Most modern, multi-user operating systems include an authorization process. This makes use of the Authentication#Computer_security process to identify consumers. When a consumer tries to use a resource, the authorization process checks that the consumer has been granted permission to use that resource. Permissions are generally defined by the computer's system administrator in some type of "security policy application", such as an access control list or a capability, on the basis of the "principle of least privilege": consumers should only be granted permissions they need to do their jobs. Older and single user operating systems often had weak or non-existent authentication and authorization systems.
"Anonymous consumers" or "guests", are consumers that have not been required to authenticate. They often have very few permissions. On a distributed system, it is often desirable to grant access without requiring a unique identity. Familiar examples of authorization tokens include keys and tickets: they grant access without proving identity.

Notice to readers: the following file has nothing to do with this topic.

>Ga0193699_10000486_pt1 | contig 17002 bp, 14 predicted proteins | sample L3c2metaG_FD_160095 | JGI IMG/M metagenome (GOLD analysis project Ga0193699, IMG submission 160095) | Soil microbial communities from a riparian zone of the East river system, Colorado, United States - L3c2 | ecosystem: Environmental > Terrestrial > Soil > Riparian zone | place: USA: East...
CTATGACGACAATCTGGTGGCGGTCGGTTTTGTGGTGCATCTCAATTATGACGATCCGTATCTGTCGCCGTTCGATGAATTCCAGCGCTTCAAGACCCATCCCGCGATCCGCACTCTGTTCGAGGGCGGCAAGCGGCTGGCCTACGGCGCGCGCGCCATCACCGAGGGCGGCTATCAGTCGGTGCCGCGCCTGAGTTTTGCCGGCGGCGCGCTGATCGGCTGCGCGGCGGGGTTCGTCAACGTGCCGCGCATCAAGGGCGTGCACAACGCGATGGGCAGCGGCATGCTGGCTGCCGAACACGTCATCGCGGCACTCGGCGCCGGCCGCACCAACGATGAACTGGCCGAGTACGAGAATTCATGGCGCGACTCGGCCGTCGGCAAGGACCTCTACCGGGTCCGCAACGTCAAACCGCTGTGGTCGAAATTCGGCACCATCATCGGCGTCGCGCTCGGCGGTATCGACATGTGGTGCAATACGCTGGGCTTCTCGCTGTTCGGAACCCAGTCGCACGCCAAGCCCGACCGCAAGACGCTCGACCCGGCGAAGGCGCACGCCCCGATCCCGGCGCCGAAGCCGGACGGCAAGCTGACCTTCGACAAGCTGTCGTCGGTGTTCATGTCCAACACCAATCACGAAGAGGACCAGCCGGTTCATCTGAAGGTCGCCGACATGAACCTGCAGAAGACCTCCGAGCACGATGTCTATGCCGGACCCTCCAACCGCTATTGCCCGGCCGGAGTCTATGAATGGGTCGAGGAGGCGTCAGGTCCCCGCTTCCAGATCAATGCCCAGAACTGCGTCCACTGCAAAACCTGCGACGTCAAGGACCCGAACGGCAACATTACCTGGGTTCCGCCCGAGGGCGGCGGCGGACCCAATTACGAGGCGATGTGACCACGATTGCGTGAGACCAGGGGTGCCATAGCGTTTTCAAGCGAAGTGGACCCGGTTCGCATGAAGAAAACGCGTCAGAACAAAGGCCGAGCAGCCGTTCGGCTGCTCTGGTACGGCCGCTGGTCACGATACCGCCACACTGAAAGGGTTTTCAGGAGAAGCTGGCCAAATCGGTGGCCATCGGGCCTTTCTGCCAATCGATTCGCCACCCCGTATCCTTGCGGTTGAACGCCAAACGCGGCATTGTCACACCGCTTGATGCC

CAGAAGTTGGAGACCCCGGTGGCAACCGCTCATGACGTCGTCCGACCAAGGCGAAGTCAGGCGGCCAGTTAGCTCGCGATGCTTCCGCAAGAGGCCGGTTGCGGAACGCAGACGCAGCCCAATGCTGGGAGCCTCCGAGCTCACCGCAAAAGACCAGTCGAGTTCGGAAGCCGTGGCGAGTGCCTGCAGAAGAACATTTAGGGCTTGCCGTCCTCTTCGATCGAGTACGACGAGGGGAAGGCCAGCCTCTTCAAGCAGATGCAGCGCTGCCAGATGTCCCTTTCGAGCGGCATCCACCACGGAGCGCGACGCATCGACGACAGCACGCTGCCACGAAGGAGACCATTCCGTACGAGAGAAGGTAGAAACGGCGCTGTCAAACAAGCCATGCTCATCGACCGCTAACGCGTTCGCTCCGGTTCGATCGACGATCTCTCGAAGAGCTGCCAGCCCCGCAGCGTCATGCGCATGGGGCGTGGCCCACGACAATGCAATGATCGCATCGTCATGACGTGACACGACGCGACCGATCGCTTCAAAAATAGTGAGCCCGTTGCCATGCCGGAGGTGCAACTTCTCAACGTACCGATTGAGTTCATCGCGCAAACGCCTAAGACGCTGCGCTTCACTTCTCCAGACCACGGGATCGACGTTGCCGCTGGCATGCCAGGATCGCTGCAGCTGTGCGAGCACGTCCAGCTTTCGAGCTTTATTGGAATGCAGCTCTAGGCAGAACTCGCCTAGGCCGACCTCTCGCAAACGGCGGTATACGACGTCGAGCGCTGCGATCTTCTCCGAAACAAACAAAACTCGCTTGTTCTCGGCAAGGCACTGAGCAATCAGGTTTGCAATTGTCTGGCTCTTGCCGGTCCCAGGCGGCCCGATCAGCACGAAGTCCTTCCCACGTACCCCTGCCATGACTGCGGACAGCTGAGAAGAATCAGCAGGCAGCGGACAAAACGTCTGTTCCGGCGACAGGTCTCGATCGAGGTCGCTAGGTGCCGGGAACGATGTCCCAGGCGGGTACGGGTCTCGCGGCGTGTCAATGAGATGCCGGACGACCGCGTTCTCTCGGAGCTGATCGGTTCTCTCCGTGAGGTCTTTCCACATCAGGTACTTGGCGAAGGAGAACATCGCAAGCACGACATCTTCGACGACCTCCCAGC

There is the concept of "trusted" consumers. Consumers that have authenticated and are indicated as trusted are allowed unrestricted access to resources. "Partially trusted" and guests are subject to authorization for their use of protected resources. The security policy applications of some operating systems, by default, grant full access to all consumers to all resources. Others do the opposite, insisting that the administrator takes deliberate action to enable a consumer to use each resource.
Even when authorization is performed by using a combination of authentication and access control lists, the problems of maintaining the security policy data is not trivial, and often represents as much administrative burden as proving the necessary user identities. It is often desirable to remove a user's authorization: to do this with security policy application requires that the data be updateable.